Lindsay and I climb into the car and are dropped off without any explanation at one of the construction sites in the city. Mountains of dirt piled high with wires and bricks surround a small concrete building with brightly colored paintings on the side (the NBCC Crèche). One of the teachers greets us and gives us a quick tour of the classrooms employing her entire English vocabulary (all of maybe fifteen words). We settled in with the oldest group of kids who just happen to be doing math. Here I am thinking, perfect- numbers in Hindi have become my strong suit, I can handle this. Well, numbers up to twelve at least. These kids were doing long division and counting to 100. I strategically sat next to the smaller boys who were just writing their numbers. Despite my broken Hindi and confused facial expressions, one little boy decided to tell me what I pretended to be his entire life story. He talked to me in Hindi like we were best friends and after several attempts at telling him I had no clue what he was saying, I began making up stories in my head to go along with his theatrical gestures. I think there was a car wreck or maybe an explosion involved at one point in the monologue. The boys wrote down their names in Hindi for me to sound out (I can read Hindi now, but have no idea what the words mean yet) and got super excited when I wrote their names in English. I tried writing my own name in Hindi but forgot how to write an E so they called me Rin. Then my new BFF decided since I couldn’t understand him when he spoke Hindi, he would write a tiny novel on his chalkboard. I began sounding it out but again had no idea what it meant, though he didn’t seem to mind. Finally we found common ground in a game of tic-tac-toe. Unfortunately for me, the kids didn’t count three in a diagonal row as a win. I was sad to leave the NBCC site after only an hour and half. All the kids shook our hands and waved as we climbed into the car and drove back to our apartments.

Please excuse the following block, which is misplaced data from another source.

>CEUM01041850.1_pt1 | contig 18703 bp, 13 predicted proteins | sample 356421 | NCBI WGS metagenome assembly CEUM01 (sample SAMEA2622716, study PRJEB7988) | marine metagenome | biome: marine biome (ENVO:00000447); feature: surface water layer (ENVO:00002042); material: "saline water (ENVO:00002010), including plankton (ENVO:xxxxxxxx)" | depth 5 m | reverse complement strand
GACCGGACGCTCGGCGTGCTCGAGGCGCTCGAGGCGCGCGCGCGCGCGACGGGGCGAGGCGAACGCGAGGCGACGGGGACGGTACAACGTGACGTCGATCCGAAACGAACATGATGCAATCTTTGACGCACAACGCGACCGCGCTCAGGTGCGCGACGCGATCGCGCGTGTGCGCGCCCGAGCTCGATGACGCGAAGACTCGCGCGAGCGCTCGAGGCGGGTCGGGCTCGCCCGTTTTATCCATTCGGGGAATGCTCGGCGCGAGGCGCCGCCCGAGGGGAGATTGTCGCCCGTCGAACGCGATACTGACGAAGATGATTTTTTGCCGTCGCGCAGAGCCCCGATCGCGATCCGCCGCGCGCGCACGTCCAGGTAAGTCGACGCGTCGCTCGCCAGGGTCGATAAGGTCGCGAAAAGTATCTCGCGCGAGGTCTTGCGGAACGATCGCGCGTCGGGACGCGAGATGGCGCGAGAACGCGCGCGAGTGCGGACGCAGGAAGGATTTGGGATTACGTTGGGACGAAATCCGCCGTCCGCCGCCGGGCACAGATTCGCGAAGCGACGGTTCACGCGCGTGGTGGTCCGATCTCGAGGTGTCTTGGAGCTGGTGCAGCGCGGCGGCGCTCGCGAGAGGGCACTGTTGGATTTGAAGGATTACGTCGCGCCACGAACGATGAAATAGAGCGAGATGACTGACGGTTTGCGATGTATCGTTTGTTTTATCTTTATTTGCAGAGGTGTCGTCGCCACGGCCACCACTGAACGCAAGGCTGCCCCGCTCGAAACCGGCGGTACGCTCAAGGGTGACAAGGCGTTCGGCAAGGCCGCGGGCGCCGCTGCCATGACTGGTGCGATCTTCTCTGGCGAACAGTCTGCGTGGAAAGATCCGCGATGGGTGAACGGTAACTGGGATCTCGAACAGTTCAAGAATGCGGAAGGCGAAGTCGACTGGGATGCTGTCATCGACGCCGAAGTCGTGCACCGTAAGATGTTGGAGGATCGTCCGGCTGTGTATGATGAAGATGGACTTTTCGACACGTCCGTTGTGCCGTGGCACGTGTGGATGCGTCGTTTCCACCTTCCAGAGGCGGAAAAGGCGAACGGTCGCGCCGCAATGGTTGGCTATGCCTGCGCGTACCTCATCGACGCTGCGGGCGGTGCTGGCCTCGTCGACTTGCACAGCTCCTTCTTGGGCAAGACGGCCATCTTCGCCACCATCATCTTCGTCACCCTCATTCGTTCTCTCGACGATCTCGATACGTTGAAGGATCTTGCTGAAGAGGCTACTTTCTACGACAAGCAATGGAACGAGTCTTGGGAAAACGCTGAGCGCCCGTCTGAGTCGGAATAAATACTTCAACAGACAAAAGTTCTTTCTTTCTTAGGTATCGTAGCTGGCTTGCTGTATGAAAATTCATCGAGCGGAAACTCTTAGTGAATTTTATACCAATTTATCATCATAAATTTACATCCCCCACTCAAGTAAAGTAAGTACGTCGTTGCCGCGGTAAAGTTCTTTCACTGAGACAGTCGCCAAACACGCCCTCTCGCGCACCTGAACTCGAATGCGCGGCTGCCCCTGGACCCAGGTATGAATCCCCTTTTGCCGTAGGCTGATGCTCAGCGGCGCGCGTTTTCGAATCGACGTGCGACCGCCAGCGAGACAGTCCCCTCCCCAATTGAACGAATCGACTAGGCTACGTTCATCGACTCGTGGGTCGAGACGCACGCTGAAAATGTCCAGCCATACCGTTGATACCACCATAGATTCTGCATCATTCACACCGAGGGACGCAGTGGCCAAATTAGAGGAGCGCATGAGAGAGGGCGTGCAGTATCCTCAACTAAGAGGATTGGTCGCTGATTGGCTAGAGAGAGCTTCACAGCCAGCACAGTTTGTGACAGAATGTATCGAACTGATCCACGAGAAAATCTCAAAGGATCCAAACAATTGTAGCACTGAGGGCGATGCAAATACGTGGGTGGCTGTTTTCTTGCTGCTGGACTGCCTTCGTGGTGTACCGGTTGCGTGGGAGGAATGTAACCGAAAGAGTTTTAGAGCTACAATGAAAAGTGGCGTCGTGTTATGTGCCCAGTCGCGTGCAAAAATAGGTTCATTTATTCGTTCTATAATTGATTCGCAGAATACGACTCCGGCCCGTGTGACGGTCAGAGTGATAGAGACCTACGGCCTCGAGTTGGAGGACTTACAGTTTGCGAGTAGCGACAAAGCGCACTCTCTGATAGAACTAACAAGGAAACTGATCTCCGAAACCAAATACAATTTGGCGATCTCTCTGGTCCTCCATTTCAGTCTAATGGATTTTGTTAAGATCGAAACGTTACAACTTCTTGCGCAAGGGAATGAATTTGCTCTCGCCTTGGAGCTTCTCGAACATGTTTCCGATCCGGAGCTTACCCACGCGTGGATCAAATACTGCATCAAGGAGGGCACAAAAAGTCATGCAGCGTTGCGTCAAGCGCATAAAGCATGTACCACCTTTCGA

Around 1 PM Lindsay and I met up with the other volunteers and the staff over at the CCS office in flat 5 for lunch. After lunch I attempted to get some of my work for the internship out of the way but at 2:30 CCS had arranged for the volunteers to visit the National History Museum of India. A former employee of the museum accompanied us as our own personal tour guide. I never caught his name but studied his face as he talked instead of listening. He was almost feeble and his big eyes were magnified by bifocal glasses but after spending ten minutes explaining the history of the History Museum, I could tell he was passionate about his subject. Later I learned he was the first assistant of the museum when it was created in 1947 after India’s independence. He dedicated 37 years to the history of his country and spoke of each artifact as if it were an old friend.
By the time we got back home and drank another cup of chai, dinner was ready. I was ecstatic to see that mashed potatoes were on the menu though they were still distinctly Indian. I enjoy the food here though most is a bit spicy for my weak taste buds. I have realized my love for potatoes and cheese transcends culture, however I’m still rationing my Teddy Grahams for a rainy day.
After dinner I finally have a little time to relax, read my email, procrastinate on homework, practice Hindi, look over assigned readings, and reflect on the oh-so-busy-always-an-adventure-crazy-wonderful-typical day.
PS if you want to read other perspectives on this trip, read Laiah’s blog: